News from the North Devon Biosphere
The North Devon Marine Pioneer held its second stakeholder workshop recently, at Alverdiscott Community Hall in North Devon. A wide range of people from across Devon, Cornwall and Somerset braved the snow to participate in this event.
With over 40 attendees, it was a lively day with input from a range of different marine sectors, including the fishing industry, local government, tourism and recreation, maritime industry and conservation.
The beginning of the day was led by the Marine Pioneer partners; they presented some demonstration projects commencing as part of the North Devon Marine Pioneer. Later, participants were asked for their advice and expertise, focusing on four subjects: marine governance and management; the local fishing industry; the Taw Torridge estuary; and how we can sustainably fund the management of North Devon’s Marine Protected Areas.
“This workshop showed just how engaged North Devon people and our neighbours are with their sea, estuaries and rivers. This was a successful day and the information from the day will be used to guide our next steps in the Pioneer,” says Chrissie Ingle, the Marine Pioneer Coordinator.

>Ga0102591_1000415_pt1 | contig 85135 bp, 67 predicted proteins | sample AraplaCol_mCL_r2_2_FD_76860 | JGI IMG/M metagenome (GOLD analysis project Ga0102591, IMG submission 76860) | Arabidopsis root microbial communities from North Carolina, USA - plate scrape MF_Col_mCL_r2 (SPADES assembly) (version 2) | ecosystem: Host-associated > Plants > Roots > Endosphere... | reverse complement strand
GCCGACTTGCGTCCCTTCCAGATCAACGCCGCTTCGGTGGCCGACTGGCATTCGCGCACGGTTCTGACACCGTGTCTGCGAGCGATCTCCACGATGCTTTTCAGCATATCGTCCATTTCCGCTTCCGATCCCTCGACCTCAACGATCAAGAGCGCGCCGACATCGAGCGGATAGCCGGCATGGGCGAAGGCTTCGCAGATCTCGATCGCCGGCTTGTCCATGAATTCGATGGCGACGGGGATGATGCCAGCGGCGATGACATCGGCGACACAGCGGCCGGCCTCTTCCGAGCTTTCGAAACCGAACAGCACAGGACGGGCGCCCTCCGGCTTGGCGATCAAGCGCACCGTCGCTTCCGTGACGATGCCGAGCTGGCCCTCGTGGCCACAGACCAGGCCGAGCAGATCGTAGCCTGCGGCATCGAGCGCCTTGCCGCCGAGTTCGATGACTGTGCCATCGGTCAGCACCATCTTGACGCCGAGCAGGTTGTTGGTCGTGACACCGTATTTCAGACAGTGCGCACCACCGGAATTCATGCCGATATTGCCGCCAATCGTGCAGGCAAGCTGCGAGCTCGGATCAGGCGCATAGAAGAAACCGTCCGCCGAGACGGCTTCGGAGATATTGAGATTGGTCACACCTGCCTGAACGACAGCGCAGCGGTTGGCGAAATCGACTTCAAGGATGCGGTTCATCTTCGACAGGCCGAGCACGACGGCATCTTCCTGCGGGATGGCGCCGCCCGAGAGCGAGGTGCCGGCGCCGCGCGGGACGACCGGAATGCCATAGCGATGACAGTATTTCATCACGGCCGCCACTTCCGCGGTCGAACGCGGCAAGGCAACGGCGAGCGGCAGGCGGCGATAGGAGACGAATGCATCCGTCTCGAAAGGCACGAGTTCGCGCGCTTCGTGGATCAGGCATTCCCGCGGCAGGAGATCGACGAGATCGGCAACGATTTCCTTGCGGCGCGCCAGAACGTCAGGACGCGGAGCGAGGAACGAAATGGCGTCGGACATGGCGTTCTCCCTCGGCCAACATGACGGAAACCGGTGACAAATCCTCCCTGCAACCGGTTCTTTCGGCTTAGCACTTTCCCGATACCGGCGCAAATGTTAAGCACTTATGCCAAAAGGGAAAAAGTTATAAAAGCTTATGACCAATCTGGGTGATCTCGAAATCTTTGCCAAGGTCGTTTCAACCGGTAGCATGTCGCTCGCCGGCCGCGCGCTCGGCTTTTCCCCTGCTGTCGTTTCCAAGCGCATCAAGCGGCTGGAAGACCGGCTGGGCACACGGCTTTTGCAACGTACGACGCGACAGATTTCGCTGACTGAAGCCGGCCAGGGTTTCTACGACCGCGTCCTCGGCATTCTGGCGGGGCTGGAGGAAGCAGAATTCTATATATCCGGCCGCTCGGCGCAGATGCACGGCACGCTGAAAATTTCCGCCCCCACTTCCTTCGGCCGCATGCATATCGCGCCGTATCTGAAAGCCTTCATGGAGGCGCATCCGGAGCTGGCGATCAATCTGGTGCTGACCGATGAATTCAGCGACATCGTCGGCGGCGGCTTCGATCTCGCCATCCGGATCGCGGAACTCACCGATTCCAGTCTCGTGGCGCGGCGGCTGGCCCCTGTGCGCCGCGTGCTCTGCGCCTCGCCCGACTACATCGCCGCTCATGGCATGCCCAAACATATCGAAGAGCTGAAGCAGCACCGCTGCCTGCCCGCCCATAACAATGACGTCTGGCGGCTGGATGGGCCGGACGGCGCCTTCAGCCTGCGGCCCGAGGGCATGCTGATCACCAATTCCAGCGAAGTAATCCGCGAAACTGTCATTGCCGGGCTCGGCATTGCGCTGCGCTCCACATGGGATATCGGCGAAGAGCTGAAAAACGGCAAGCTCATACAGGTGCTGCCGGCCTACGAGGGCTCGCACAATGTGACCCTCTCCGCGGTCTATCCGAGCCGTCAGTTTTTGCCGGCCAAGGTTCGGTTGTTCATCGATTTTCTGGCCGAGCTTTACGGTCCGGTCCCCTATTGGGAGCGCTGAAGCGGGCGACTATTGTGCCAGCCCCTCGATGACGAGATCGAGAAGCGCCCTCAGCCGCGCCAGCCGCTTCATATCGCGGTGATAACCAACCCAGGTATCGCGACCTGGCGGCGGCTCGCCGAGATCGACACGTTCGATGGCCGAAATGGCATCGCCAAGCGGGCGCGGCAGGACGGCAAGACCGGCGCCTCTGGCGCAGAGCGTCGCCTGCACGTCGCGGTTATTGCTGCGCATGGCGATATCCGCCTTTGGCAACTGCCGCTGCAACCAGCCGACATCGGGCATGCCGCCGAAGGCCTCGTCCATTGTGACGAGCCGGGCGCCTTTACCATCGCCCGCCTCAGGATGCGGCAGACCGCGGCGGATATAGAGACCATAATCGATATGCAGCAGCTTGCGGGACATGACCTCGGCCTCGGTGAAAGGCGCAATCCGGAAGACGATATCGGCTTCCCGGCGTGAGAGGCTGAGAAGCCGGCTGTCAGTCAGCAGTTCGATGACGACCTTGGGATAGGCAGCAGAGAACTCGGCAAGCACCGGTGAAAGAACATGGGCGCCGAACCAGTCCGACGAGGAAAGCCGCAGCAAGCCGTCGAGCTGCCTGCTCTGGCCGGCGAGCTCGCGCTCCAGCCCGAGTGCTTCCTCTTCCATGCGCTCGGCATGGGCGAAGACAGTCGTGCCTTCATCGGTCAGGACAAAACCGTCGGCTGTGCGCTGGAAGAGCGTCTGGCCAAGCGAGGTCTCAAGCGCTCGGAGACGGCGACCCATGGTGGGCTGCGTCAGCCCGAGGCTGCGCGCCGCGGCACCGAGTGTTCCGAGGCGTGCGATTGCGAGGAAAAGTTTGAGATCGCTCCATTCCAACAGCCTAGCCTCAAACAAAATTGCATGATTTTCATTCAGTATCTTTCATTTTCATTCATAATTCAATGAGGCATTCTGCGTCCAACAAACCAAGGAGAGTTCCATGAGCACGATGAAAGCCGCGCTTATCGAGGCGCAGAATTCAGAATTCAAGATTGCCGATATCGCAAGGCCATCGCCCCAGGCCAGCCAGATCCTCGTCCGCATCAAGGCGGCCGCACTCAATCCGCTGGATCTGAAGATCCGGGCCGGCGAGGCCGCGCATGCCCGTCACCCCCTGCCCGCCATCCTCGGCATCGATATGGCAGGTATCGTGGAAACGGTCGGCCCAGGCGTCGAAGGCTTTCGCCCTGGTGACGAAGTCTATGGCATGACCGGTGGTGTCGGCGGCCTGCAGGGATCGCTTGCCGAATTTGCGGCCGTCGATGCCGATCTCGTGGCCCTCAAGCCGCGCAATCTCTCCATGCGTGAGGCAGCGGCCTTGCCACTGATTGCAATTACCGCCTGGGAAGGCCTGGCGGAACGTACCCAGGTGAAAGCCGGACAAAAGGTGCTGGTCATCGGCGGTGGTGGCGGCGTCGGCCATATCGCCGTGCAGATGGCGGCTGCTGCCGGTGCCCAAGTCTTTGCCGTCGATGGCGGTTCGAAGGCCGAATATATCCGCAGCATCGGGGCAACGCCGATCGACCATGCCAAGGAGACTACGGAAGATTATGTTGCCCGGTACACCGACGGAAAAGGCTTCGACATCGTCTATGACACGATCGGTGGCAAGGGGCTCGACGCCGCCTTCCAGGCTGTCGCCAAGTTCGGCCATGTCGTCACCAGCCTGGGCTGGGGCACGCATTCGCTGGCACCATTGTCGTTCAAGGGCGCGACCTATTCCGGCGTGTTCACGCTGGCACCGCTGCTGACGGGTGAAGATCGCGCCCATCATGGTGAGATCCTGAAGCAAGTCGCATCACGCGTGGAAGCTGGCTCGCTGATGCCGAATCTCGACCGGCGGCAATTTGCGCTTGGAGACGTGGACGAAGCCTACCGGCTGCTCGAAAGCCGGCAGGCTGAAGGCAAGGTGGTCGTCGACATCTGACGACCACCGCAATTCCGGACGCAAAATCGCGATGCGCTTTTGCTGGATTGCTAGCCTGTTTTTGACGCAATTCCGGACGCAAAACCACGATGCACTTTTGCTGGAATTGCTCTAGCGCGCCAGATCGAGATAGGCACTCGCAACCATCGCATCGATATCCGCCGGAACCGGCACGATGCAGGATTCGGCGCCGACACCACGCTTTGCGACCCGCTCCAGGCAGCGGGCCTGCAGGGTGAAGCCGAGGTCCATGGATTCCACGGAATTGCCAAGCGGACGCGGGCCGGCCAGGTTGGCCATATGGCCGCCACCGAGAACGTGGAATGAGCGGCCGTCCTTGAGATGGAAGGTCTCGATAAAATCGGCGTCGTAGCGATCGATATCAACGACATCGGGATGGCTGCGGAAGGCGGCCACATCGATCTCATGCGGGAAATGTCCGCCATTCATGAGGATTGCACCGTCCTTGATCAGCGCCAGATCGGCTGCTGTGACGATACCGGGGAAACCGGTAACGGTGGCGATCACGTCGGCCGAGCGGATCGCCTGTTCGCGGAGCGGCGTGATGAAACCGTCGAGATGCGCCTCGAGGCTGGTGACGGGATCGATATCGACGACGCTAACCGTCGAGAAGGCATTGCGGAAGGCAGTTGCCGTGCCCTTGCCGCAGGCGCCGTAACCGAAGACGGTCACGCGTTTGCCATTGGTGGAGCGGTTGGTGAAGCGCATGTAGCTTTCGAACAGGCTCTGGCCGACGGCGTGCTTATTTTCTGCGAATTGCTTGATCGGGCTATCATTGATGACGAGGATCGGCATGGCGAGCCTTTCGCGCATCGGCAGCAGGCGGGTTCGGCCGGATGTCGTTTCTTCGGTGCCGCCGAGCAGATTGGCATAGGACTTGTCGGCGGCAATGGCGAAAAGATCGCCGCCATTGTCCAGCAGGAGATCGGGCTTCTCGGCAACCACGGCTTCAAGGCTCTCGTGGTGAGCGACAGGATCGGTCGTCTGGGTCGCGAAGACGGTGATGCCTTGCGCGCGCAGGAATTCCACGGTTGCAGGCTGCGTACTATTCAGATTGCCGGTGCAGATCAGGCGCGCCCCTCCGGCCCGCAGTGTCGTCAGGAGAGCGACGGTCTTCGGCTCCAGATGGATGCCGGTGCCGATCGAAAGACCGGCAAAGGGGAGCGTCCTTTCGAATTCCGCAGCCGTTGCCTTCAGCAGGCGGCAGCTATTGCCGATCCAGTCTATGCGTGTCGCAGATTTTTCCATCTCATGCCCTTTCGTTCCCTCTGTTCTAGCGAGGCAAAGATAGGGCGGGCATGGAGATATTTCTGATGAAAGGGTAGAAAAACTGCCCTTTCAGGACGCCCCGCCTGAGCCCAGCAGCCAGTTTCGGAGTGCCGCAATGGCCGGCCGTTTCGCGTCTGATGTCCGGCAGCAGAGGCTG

What is the Marine Pioneer?
The Government has committed to ensure that our natural environment that provides our prosperity and health is protected and improved for us and future generations. The 25 Year Environment Plan was launched on 11 January by Theresa May and sets out how this would be achieved.
To help accomplish this there are four ‘Pioneer’ areas – where new approaches from the plan will be trialled. The four pioneers are: the landscape of North Devon, the marine environment in North Devon and Suffolk, a river catchment in Cumbria and the urban area of Greater Manchester.
What has happened so far?
There have already been two North Devon Marine Pioneer workshops: one in March 2017 produced long-term aims and ambitions for North Devon’s Marine area, with agreed goals such as ‘improved local fisheries management’, ‘robust protection of biodiversity’ and ‘increased local decision-making’. The second, in November 2017, was a focussed workshop with licencers and planners to consider how our natural marine environment can be better incorporated into local decision making – both reports from these workshops can be found online at www.northdevonbiosphere.org.uk/marinepioneer.html
From this second workshop local information and experiences can define how we proceed with the Pioneer. There will be a report from the day, which will be made available on the North Devon Biosphere’s Marine Pioneer webpage www.northdevonbiosphere.org.uk/marinepioneer.html
PHOTO by Andrew Wheatley.